Sources Include: IRS Form 990

Governance:
Independent Voting Board Members  ... (More)
No Material Diversion of Assets ... (More)

A diversion of assets – any unauthorized conversion or use of the organization's assets other than for the organization's authorized purposes, including but not limited to embezzlement or theft – can seriously call into question a charity's financial integrity. We check the charity's last two Forms 990 to see if the charity has reported any diversion of assets. If the charity does report a diversion, then we check to see if it complied with the Form 990 instructions by describing what happened and its corrective action. This metric will be assigned to one of the following categories:

  • Full Credit: There has been no diversion of assets within the last two years.

  • Partial Credit: There has been a diversion of assets within the last two years and the charity has used Schedule O on the Form 990 to explain: the nature of the diversion, the amount of money or property involved and the corrective action taken to address the matter. In this situation, we deduct 7 points from the charity's Accountability and Transparency score.
  • No Credit: There has been a diversion of assets within the last two years and the charity's explanation on Schedule O is either non-existent or not sufficient. In this case, we deduct 15 points from the charity's Accountability and Transparency score.
(Less)
Audited Financials Prepared by Independent Accountant ... (More)

Audited financial statements provide important information about financial accountability and accuracy. They should be prepared by an independent accountant with oversight from an audit committee. (It is not necessary that the audit committee be a separate committee. Often at smaller charities, it falls within the responsibilities of the finance committee or the executive committee.) The committee provides an important oversight layer between the management of the organization, which is responsible for the financial information reported, and the independent accountant, who reviews the financials and issues an opinion based on its findings. We check the charity's Form 990 reporting to see if it meets this criteria.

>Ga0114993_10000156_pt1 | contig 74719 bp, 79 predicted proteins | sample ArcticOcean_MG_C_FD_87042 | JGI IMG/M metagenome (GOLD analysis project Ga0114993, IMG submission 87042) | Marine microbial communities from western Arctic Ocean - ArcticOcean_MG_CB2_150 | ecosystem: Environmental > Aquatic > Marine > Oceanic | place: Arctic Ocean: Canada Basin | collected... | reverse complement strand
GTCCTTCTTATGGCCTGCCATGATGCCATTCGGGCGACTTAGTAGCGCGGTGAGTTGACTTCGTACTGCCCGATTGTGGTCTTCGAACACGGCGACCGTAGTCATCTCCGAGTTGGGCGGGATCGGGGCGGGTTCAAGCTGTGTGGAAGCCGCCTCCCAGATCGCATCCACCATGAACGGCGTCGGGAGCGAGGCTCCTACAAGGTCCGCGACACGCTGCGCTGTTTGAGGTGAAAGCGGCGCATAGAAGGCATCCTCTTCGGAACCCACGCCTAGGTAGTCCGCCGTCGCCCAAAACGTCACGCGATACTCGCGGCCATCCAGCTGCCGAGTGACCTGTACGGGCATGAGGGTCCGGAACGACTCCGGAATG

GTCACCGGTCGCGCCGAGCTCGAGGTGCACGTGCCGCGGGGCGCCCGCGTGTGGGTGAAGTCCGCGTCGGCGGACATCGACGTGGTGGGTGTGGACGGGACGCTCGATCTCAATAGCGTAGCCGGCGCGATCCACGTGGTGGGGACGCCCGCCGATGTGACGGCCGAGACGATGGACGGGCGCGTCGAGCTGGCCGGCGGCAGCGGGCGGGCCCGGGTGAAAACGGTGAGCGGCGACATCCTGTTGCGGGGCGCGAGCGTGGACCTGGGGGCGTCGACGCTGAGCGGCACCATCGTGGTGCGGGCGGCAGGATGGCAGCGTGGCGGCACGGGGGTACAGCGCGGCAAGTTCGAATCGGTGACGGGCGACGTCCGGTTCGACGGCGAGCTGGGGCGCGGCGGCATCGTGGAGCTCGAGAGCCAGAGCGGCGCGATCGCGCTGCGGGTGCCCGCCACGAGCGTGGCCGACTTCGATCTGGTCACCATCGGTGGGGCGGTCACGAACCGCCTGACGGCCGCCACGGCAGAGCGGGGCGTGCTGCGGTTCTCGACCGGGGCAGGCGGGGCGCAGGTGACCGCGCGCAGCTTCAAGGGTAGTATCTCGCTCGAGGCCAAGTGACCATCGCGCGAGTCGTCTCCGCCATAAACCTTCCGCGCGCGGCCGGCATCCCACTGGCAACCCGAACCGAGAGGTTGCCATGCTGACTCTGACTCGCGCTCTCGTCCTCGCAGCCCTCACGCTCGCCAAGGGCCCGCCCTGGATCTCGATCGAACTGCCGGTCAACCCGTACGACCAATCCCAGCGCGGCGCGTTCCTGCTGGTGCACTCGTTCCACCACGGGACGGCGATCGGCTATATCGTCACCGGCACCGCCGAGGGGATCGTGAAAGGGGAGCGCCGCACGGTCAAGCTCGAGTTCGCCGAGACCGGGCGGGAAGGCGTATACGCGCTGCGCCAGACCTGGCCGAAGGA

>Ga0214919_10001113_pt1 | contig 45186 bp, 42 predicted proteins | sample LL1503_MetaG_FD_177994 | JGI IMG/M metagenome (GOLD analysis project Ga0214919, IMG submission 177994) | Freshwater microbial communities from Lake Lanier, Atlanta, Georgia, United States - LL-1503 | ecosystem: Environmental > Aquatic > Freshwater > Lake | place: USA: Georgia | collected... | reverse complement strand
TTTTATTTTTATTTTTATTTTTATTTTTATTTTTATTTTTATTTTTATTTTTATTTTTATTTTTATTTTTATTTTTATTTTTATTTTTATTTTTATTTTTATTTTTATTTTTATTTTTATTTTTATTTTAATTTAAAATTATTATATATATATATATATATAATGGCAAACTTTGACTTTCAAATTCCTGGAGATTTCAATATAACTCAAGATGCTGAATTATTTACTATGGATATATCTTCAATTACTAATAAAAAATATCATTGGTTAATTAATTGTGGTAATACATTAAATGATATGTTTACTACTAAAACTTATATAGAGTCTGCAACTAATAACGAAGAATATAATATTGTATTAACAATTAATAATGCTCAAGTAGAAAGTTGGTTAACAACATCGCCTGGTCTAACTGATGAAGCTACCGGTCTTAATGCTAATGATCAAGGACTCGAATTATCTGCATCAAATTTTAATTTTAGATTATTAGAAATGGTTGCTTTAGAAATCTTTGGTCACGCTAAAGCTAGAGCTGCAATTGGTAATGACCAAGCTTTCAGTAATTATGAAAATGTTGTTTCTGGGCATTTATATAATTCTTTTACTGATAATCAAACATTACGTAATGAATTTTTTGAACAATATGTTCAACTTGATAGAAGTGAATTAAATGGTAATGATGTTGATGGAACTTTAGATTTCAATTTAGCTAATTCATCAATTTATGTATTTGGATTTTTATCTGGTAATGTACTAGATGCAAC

• Full Credit: The charity's audited financials were prepared by an independent accountant with an audit oversight committee.

  • Partial Credit: The charity's audited financials were prepared by an independent accountant, but it did not have an audit oversight committee. In this case, we deduct 7 points from the charity's Accountability and Transparency score.
  • No Credit: The charity did not have its audited financials prepared by an independent accountant. In this case, we deduct 15 points from the charity's Accountability and Transparency score.
(Less)
Does Not Provide Loan(s) to or Receive Loan(s) From Related Parties ... (More)
Documents Board Meeting Minutes ... (More)
Distributes 990 to Board Before Filing ... (More)
Compensates Board ... (More)

Policies


Charity Navigator looks to confirm on the Form 990, or for some metrics on the charity's website, that the organization has these policies in place.


Sources Include: IRS Form 990 and organization's website

Policies:
Conflict of Interest  ... (More)
Whistleblower ... (More)
Records Retention and Destruction ... (More)
CEO Compensation Process ... (More)
Donor Privacy ... (More)

Donors have expressed extreme concern about the use of their personal information by charities and the desire to have this information kept confidential. The exchanging and sale of lists for telemarketing and the mass distribution of "junk mail," among other things, can be minimized if the charity assures the privacy of its donors. Privacy policies are assigned to one of the following categories:

  • Yes: This charity has a written donor privacy policy published on its website, which states unambiguously that (1) it will not share or sell a donor's personal information with anyone else, nor send donor mailings on behalf of other organizations or (2) it will only share or sell personal information once the donor has given the charity specific permission to do so.

  • Opt-out: The charity has a written privacy policy published on its website which enables donors to tell the charity to remove their names and contact information from lists the charity shares or sells. How a donor can have themselves removed from a list differs from one charity to the next, but any and all opt-out policies require donors to take specific action to protect their privacy.
  • No: This charity either does not have a written donor privacy policy in place to protect their contributors' personal information, or the existing policy does not meet our criteria.